On July 23, 2018, Atos announced that it had finally reached an agreement to acquire Indian systems integrator (SI) Syntel for a staggering $3.4bn. Atos had previously tried to acquire Syntel in 2014, but the deal fell through. However, the companies continued to discuss the possibility and after four years their conversations finally reached fruition, proving that conditions had changed enough to warrant a marriage between the two companies.
Atos has been trying to bolster its presence in the US markets for several years and acquired Xerox ITO in 2015 to gain a greater foothold there. However, Xerox did not have a significant impact on Atos’ digital services business and did not substantially bolster Atos’ digital services capability, which is critical for increasing market share in the US. Syntel brings in a portfolio of proprietary digital solutions, a large India-based workforce, and key US clients such as Amex and FedEx. Atos plans to integrate Syntel’s unique factory model for automating the delivery of digital services into its Business & Platform Solutions (B&PS) unit which – when combined with existing offerings around cybersecurity, cloud, and infrastructure management – will help it stitch together an end-to-end digital transformation suite of capabilities.
Syntel brings several complementary capabilities, especially in the digital services space where it owns multiple proprietary IPs – in particular SyntBots, an intelligent automation platform that has applicability across multiple parts of the SDLC – and a healthy vertical mix that will add to Atos’ portfolio. Atos has a large footprint in verticals such as manufacturing, retail, transport, and public sector, while Syntel has a strong presence in banking and financial services. The nearly billion dollars in revenues – 90% of which comes from North America, a market that Atos has been keen to tap into – is an added bonus and will significantly boost B&PS’ revenues to well over $4bn (which would be approximately 31% of total revenue) once the integration is completed.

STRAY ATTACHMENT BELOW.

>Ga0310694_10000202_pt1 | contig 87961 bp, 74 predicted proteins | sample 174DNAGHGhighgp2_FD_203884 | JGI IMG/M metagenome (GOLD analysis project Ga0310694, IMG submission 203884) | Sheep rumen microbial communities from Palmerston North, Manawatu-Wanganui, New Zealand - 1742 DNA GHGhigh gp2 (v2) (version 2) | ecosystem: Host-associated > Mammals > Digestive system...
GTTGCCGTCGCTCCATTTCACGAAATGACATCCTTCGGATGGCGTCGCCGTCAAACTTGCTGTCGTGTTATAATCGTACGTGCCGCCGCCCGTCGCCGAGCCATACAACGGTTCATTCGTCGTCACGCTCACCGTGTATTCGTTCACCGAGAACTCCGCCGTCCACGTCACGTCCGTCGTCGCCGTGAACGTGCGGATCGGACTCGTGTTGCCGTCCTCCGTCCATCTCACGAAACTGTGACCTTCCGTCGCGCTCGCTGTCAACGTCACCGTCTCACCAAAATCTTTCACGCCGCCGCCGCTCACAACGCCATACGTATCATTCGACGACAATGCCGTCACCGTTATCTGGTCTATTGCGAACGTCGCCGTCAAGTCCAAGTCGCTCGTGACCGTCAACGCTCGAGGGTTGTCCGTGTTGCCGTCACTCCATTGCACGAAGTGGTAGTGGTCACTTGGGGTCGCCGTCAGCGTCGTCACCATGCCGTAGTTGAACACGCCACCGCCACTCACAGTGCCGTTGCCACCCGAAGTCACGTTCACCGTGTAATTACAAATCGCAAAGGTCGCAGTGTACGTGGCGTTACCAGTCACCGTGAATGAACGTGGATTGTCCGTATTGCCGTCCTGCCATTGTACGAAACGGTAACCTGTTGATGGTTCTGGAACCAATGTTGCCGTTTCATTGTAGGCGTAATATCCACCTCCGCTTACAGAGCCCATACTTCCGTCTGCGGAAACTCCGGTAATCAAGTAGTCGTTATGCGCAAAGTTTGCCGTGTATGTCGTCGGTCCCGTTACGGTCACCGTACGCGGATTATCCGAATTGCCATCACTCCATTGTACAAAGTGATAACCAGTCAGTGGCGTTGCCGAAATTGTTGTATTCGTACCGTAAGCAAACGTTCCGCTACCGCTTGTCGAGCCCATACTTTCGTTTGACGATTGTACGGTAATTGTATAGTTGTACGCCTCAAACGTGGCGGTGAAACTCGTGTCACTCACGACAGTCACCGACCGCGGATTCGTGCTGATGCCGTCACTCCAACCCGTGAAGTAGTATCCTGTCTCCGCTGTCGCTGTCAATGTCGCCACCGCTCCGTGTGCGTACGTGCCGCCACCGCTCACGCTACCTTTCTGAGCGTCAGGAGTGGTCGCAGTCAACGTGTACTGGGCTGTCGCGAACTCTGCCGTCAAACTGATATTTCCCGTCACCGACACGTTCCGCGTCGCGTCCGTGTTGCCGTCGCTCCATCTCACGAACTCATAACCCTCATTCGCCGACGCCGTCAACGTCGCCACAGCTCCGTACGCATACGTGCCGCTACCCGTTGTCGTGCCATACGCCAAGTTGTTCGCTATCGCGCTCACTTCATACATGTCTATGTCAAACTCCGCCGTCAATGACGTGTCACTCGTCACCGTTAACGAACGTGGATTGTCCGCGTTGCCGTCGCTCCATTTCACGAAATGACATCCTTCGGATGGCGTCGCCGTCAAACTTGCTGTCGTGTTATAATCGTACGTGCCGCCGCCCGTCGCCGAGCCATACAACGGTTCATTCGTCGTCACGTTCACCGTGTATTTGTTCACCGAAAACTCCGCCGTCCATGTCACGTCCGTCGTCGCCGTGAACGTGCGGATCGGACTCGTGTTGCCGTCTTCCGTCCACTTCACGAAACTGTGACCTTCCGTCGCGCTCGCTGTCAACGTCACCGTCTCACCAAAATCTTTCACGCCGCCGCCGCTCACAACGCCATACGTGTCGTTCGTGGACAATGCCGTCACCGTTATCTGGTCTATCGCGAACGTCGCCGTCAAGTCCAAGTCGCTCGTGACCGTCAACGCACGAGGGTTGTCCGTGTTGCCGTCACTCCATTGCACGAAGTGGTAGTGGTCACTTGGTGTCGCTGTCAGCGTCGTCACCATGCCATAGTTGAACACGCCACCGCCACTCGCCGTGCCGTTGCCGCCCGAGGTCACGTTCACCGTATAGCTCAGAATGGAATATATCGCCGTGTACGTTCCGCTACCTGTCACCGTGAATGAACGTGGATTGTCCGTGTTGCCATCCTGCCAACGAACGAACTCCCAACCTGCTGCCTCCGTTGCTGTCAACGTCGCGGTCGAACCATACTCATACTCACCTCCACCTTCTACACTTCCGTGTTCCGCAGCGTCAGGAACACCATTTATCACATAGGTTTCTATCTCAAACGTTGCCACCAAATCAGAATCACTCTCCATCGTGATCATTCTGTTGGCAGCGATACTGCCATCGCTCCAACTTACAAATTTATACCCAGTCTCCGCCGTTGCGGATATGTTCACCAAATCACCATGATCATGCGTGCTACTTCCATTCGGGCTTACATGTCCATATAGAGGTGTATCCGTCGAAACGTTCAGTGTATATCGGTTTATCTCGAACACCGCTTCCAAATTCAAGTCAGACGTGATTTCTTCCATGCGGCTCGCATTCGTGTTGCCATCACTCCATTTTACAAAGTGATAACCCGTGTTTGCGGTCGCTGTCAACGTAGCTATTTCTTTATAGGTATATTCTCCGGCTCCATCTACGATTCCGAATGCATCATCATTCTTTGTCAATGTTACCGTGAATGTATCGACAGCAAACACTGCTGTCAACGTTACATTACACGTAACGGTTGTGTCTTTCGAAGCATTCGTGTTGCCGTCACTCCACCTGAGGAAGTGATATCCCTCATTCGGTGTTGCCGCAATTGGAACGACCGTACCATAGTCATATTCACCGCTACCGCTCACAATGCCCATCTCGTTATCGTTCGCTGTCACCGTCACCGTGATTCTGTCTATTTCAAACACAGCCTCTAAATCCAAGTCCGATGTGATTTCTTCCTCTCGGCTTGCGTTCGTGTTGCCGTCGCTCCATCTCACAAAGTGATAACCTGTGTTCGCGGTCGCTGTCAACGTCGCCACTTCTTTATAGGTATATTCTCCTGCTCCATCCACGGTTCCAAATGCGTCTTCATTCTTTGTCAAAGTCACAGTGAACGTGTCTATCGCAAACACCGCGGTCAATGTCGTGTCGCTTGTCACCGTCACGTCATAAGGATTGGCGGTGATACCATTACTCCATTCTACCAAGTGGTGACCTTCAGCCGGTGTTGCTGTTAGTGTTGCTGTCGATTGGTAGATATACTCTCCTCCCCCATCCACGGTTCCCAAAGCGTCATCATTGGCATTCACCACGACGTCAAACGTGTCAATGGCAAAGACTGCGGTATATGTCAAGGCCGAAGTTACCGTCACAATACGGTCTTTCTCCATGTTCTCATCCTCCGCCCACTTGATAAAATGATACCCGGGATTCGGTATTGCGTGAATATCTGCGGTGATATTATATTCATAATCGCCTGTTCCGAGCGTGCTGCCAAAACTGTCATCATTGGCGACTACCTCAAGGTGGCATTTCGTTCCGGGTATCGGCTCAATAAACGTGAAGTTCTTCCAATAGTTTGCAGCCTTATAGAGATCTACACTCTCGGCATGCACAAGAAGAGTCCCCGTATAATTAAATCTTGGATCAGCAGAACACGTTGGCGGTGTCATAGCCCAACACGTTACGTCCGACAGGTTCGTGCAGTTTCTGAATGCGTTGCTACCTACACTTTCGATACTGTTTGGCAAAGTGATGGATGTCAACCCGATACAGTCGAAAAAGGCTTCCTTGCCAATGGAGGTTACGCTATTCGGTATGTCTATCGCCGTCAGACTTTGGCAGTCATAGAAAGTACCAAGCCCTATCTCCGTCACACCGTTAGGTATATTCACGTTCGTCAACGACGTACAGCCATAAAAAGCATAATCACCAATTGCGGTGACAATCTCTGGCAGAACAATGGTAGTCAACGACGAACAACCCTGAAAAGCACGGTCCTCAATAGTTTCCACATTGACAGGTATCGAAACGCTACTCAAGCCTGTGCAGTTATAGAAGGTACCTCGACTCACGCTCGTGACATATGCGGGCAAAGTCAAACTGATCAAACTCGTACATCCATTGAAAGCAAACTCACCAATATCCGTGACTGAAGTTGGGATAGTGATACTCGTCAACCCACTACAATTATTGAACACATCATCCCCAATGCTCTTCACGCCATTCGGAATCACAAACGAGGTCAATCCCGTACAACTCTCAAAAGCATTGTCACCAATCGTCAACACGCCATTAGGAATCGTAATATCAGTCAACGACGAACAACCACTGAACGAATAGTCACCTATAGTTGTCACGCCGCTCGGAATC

Atos’ acquisition of Syntel is strikingly similar to Capgemini’s purchase of iGate in 2015 and is another example of a European SI picking up a mid-sized India-based company to boost their presence in North America. In a way, this deal reaffirms the significant profile that many India-based SIs have in the US and the value they can bring to a larger organization that wants to gain a bigger footprint in the market. In many ways both the matches make sense – we have a European vendor trying to break into the lucrative North American market and a mid-sized Indian SI that is heavily reliant on the US for revenues but is unable to sustain high growth rates due to heavy competition from compatriots – and combining forces is a great way to achieve scale, add capabilities and new client logos, create differentiation, and present a strong and cost-efficient set of offerings for a discerning clientele.
But does this mean that more European vendors should start picking up smaller Indian SIs that specialize in a specific vertical or geography? The answer to that is actually “not really”! Both these acquisitions were planned out carefully over several years, and the acquirers did their homework about what they would be getting into. Without that kind of due diligence and homework, a rushed acquisition or a failure to properly integrate and leverage synergies might do more harm than good, as we have seen in several cases (HP-EDS, for instance).
Emerging SI Opportunities in IoT, IOT001-000020 (July 2018)
The Future of Enterprise Digital Transformation, ENS002-000039 (July 2018)
On the Radar: Rocket API simplifies modernization of core business applications, ENS002-000036 (July 2018)
Ovum Decision Matrix: Market Leaders in North American Applications Services, 2018–19, ENS002-000026 (May 2018)
"Atos weaves a coherent narrative around transformation across its offerings,” ENS002-000024 (April 2018)
Hansa Iyengar, Senior Analyst, Advanced Digital Services